The new year offers everyone another opportunity to make healthier choices for themselves and their loved ones.
The American Medical Association has offered 10 health recommendations to help patients “determine where they can make the most impactful, long-lasting improvements in their health.”
Avoid sugary drinks. Nothing hits the sweet spot like anhydrous dextrose. That is just one of a long list of sweeteners frequently added to drinks that make it easy to add unneeded calories to your diet. One 20-ounce sports drink has 122 calories of added sugars while a 12-ounce can of regular soda has 126 calories of added sugars. Instead, try drinking water, coffee, unsweetened tea or other calorie-free drinks. When you do drink beverages with sugar, go for milk or all-fruit juices that boost your dairy or fruit intake.
Know your risk for type 2 diabetes. One in three Americans has prediabetes, yet only one in 10 knows it. Prediabetes is a precursor to type 2 diabetes, with as many as 30 percent of patients with prediabetes progressing to diabetes within five years. Yet diabetes is not inevitable. Eating more healthfully, exercising regularly and losing between 5 and 7 percent of one’s body weight can prevent diabetes. Take a self-screening test now to determine your risk, talk to your physician and find out about widely available, evidence-based diabetes prevention programs that can help. Here are answers to frequently asked questions about prediabetes.
Move more. Every healthy adult between 18 and 65 years old needs at least 30 minutes of moderate-intensity aerobic physical activity five days a week. These are activities in which you move your large muscles in a rhythmic manner for a sustained period. They include walking briskly, bicycling slowly or gardening. This kind of movement makes your heart beat more quickly and over time it makes your cardiovascular disease system healthier.
Another healthy alternative is to get at least 20 minutes of vigorous-intensity aerobic physical activity three days a week. This category includes jogging, running, swimming laps, singles’ tennis, dancing, cycling 10 mph or faster, jumping rope or uphill hiking.
Avoid processed food and added sodium. This is a category of unhealthy choices hidden right under our noses, in the form of many packaged foods such as meat, poultry, seafood, pasta, dressings, sauces, soups or gravies. You may, of course, consult the nutrition label to seek out lower-sodium options. A less confusing route is probably to opt for fresh, frozen or canned foods without any added sauces or seasonings. By seasoning your own food when you cook at home, you control how much sodium is used. And try out other herbs and spices to get the kick you want instead of shaking on more salt.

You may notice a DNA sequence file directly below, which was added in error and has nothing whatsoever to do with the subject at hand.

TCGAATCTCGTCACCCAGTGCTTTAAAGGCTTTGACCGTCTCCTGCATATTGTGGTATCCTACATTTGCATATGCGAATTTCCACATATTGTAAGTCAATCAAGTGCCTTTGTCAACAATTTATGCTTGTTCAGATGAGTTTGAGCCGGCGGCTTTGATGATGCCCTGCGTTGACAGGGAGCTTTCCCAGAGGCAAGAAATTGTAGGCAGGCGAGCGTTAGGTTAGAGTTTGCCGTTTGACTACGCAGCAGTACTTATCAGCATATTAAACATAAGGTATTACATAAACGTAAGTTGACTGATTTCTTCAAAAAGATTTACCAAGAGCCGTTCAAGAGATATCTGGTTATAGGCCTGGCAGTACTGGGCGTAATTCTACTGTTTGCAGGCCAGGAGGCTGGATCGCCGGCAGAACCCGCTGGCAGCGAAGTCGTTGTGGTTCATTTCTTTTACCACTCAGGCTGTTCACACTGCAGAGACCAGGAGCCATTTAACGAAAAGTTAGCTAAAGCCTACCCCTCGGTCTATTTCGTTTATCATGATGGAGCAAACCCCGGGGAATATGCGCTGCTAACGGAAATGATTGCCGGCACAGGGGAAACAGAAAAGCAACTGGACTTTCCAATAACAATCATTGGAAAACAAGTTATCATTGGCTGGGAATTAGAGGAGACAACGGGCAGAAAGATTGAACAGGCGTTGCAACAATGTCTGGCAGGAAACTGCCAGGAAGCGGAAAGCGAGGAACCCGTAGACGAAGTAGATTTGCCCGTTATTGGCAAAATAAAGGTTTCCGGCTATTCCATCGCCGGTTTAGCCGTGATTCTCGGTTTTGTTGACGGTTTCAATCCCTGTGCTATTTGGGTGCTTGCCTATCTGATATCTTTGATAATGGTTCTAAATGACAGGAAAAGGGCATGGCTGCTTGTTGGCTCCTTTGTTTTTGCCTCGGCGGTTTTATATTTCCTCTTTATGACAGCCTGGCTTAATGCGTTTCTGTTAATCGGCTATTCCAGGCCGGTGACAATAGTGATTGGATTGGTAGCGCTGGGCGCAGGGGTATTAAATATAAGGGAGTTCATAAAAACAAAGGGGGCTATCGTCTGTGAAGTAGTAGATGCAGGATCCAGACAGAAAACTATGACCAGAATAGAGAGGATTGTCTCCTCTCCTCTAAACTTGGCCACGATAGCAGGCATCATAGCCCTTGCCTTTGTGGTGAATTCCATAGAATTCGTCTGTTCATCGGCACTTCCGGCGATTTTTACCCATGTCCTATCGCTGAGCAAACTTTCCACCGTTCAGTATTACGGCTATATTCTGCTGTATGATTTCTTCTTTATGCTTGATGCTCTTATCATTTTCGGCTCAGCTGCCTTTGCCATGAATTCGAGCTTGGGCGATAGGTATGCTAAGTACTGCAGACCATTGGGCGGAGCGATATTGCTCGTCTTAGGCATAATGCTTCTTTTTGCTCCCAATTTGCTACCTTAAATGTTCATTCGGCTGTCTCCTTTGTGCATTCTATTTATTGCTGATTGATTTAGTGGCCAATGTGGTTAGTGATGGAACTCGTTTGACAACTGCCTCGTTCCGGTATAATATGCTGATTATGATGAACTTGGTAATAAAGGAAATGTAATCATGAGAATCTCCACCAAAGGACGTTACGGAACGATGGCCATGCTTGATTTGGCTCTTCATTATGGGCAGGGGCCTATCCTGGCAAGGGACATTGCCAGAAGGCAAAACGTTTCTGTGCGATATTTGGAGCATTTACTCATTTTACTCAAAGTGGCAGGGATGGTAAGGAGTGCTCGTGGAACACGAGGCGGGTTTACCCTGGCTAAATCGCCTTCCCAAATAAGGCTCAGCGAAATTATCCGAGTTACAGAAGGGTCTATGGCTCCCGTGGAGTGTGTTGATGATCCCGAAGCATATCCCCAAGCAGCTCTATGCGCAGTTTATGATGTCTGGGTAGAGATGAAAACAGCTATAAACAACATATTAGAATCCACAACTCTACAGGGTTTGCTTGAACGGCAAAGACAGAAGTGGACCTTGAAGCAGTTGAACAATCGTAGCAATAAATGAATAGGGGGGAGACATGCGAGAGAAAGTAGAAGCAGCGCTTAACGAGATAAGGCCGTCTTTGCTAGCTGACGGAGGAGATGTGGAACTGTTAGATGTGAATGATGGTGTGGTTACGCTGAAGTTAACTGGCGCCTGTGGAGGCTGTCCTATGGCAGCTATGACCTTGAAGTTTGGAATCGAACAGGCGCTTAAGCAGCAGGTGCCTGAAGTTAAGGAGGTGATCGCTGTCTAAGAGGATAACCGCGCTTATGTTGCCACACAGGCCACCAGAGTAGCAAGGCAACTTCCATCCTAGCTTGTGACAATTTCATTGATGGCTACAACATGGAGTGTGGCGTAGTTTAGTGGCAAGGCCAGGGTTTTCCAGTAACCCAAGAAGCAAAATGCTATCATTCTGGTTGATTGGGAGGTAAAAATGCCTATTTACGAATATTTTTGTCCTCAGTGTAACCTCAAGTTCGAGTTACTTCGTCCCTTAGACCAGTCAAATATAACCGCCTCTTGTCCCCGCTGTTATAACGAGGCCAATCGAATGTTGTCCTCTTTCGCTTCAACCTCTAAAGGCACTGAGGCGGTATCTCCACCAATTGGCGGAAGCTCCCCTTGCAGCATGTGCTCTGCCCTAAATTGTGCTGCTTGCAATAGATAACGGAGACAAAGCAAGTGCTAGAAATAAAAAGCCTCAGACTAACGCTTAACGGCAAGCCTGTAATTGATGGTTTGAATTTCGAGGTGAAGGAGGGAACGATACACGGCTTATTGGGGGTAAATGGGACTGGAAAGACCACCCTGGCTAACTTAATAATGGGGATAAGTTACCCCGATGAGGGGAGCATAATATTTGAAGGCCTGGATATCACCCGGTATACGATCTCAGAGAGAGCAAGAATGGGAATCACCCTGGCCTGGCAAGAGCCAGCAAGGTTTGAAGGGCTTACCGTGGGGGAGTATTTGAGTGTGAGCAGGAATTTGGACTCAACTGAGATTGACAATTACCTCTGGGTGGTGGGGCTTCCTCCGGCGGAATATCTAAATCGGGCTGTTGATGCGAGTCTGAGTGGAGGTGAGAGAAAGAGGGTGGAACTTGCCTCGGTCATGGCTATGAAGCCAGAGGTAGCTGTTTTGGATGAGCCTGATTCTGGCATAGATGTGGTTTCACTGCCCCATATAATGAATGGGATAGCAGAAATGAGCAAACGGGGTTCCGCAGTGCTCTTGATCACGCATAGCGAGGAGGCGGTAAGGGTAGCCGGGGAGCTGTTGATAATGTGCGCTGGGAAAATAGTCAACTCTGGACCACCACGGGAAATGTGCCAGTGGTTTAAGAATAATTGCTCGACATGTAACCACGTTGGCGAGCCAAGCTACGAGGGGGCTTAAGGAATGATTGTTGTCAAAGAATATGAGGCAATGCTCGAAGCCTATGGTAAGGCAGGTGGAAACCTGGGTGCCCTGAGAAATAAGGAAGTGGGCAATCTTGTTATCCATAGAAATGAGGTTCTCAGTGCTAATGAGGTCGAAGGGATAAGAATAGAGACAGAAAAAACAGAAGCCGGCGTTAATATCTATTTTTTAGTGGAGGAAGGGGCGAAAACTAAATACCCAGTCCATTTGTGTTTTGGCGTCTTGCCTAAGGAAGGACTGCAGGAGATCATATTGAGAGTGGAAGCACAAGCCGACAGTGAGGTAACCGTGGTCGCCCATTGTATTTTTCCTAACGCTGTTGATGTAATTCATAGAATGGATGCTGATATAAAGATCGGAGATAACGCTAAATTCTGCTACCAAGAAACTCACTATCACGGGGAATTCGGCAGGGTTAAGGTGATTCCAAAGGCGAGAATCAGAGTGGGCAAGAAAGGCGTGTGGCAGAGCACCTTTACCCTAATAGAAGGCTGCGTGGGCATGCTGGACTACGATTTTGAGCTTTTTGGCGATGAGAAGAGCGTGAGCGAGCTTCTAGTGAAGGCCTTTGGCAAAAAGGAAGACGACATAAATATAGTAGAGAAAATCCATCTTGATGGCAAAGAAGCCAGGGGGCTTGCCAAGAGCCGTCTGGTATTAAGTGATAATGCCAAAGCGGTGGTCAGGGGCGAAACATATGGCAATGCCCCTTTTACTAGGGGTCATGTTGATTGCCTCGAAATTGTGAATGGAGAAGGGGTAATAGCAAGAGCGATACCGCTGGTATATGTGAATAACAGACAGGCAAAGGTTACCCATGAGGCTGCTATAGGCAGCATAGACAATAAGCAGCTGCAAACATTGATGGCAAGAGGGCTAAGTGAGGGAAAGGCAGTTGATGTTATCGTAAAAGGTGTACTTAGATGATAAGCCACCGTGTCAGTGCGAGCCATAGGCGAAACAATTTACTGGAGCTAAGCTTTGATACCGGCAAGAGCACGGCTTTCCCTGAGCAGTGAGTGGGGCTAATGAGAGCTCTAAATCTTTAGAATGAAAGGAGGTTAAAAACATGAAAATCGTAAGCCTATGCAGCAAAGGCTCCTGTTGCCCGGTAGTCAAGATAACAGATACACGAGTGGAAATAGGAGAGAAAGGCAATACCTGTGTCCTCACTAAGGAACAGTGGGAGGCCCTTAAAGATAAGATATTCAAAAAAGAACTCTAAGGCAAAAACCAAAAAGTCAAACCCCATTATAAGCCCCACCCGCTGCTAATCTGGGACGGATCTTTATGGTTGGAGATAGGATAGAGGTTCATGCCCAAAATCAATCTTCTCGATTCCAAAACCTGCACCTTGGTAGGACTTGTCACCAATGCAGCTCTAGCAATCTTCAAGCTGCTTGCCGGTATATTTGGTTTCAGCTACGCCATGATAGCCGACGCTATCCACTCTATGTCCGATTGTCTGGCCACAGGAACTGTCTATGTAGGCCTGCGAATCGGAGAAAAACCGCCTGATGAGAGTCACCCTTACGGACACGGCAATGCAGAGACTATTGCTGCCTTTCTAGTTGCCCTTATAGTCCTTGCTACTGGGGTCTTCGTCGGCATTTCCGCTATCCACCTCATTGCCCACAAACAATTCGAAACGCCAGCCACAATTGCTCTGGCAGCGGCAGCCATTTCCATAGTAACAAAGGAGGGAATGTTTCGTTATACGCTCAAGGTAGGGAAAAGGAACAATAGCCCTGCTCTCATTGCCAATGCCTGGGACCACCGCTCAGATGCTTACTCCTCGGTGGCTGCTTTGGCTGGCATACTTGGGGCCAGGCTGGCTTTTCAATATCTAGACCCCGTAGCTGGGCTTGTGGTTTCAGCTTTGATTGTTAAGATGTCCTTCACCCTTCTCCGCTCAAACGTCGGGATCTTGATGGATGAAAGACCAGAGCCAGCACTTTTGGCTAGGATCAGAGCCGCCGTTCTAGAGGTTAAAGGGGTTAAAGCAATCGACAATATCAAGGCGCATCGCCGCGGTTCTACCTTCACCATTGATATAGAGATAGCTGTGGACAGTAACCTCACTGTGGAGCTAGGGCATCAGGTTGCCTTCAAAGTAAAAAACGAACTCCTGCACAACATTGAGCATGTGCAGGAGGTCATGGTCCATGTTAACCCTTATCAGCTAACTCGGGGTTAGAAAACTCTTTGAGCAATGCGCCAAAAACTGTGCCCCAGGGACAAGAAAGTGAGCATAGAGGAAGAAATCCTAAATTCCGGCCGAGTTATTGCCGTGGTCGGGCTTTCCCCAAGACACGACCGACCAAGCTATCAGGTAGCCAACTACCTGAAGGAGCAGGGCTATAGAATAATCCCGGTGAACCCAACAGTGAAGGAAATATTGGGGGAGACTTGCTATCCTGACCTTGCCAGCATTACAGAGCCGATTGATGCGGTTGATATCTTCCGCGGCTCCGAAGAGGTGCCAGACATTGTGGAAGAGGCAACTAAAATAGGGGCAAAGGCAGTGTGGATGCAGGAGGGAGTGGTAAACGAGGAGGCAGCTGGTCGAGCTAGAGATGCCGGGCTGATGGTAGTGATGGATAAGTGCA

If you drink alcohol, do so in moderation. If you are a woman, that means up to one drink a day, and two drinks daily for men, as defined by the U.S. Dietary Guidelines for Americans—which the AMA supports. And only adults of legal drinking age ought to drink alcohol. Keep in mind that not every drink equals “one drink,” depending on the alcohol content.
Talk with your doctor about tobacco use and quit. Your physician will help you drop the tobacco habit for good with evidence-based, Food and Drug Administration-approved cessation aids. Electronic cigarettes do not fall into that category. A U.S. surgeon general report notes that evidence for e-cigarettes as quit-smoking devices is lacking, adding that the “health impacts of frequent exposure to the toxicants in e-cigarette aerosol are not well understood, though several are known carcinogens.”
And while you’re at it, make your home and car smoke-free. Declaring this the policy of your abode and automobile can help eliminate your exposure—and the exposure of loved ones—to secondhand smoke. Giving friends, family and colleagues who are smokers one less place to light up may also encourage them to take the necessary step of quitting.
Manage stress. The good news on this front is that a good diet and daily exercise, as noted above, are key ingredients to maintaining and improving your mental health. So you are killing two birds with one stone by eating better and moving more. Another essential element on this front is to realize the power of saying “No.” It is never easy to do this, but taking better care of yourself will make you a better colleague and friend over the long run. Lastly, do not see it as a sign of weakness to ask for help from a friend or mental health professional when you need it. We are here for each other.
Safely store and properly dispose of all your prescription medications.If you are taking prescription opioids, follow your physician’s instructions and safely store those medicines. Among other things, medication safety in this area means that you should:
- Organize and keep careful track of prescribed and over-the-counter medications. Keep stronger medicines separate from items more commonly found in medicine cabinets, keep medicines in the original bottle or container that it came in and never mix medications in the same bottle.
- Keep medicines secure. Ensure that all lids close tightly, and treat medications like you would other valuables. Make sure they are concealed when guests or visitors are in your home. You may even consider installing a lock box in your medicine cabinet.
If you have any unused medication left over, you should properly dispose of it. Use this U.S. Drug Enforcement Administration search toolto locate nearby public drug-disposal locations.
Make sure your family is up-to-date on its immunizations. Work with your physician to ensure that you are all following the recommendationsof the Centers for Disease Control and Prevention’s Advisory Committee on Immunization Practices. And remember that it is not too late to get your flu shot. Here are six reasons patients give for avoiding flu vaccination—and how to counter them.
Kevin B. O’Reilly
American Medical Association